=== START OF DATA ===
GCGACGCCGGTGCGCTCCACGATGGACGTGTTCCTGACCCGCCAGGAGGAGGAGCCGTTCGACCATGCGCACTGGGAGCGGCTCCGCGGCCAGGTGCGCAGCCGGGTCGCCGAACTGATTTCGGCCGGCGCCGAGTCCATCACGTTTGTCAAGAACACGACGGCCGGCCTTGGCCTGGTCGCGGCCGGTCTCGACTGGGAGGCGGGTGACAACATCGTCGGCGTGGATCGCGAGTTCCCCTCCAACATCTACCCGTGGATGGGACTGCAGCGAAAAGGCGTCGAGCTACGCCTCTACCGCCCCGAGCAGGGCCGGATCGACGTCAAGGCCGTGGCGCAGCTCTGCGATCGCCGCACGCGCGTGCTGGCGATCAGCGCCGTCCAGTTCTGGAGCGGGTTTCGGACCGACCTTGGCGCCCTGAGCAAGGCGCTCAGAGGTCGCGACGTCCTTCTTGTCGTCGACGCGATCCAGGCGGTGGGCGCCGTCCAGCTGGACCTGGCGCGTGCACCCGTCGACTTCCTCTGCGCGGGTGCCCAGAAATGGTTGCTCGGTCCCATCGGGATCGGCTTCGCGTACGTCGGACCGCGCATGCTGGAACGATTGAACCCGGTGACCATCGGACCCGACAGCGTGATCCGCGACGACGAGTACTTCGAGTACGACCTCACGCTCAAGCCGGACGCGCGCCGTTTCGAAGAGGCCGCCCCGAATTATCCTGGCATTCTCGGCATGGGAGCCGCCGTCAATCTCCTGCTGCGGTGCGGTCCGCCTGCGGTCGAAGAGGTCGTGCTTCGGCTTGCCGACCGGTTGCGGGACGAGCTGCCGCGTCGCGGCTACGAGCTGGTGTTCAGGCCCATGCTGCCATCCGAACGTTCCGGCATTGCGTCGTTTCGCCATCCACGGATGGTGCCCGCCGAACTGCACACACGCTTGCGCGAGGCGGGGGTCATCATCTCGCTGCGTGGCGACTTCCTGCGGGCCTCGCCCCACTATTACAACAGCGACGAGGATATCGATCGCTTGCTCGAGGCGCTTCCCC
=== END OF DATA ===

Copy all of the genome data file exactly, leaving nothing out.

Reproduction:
GCGACGCCGGTGCGCTCCACGATGGACGTGTTCCTGACCCGCCAGGAGGAGGAGCCGTTCGACCATGCGCACTGGGAGCGGCTCCGCGGCCAGGTGCGCAGCCGGGTCGCCGAACTGATTTCGGCCGGCGCCGAGTCCATCACGTTTGTCAAGAACACGACGGCCGGCCTTGGCCTGGTCGCGGCCGGTCTCGACTGGGAGGCGGGTGACAACATCGTCGGCGTGGATCGCGAGTTCCCCTCCAACATCTACCCGTGGATGGGACTGCAGCGAAAAGGCGTCGAGCTACGCCTCTACCGCCCCGAGCAGGGCCGGATCGACGTCAAGGCCGTGGCGCAGCTCTGCGATCGCCGCACGCGCGTGCTGGCGATCAGCGCCGTCCAGTTCTGGAGCGGGTTTCGGACCGACCTTGGCGCCCTGAGCAAGGCGCTCAGAGGTCGCGACGTCCTTCTTGTCGTCGACGCGATCCAGGCGGTGGGCGCCGTCCAGCTGGACCTGGCGCGTGCACCCGTCGACTTCCTCTGCGCGGGTGCCCAGAAATGGTTGCTCGGTCCCATCGGGATCGGCTTCGCGTACGTCGGACCGCGCATGCTGGAACGATTGAACCCGGTGACCATCGGACCCGACAGCGTGATCCGCGACGACGAGTACTTCGAGTACGACCTCACGCTCAAGCCGGACGCGCGCCGTTTCGAAGAGGCCGCCCCGAATTATCCTGGCATTCTCGGCATGGGAGCCGCCGTCAATCTCCTGCTGCGGTGCGGTCCGCCTGCGGTCGAAGAGGTCGTGCTTCGGCTTGCCGACCGGTTGCGGGACGAGCTGCCGCGTCGCGGCTACGAGCTGGTGTTCAGGCCCATGCTGCCATCCGAACGTTCCGGCATTGCGTCGTTTCGCCATCCACGGATGGTGCCCGCCGAACTGCACACACGCTTGCGCGAGGCGGGGGTCATCATCTCGCTGCGTGGCGACTTCCTGCGGGCCTCGCCCCACTATTACAACAGCGACGAGGATATCGATCGCTTGCTCGAGGCGCTTCCCC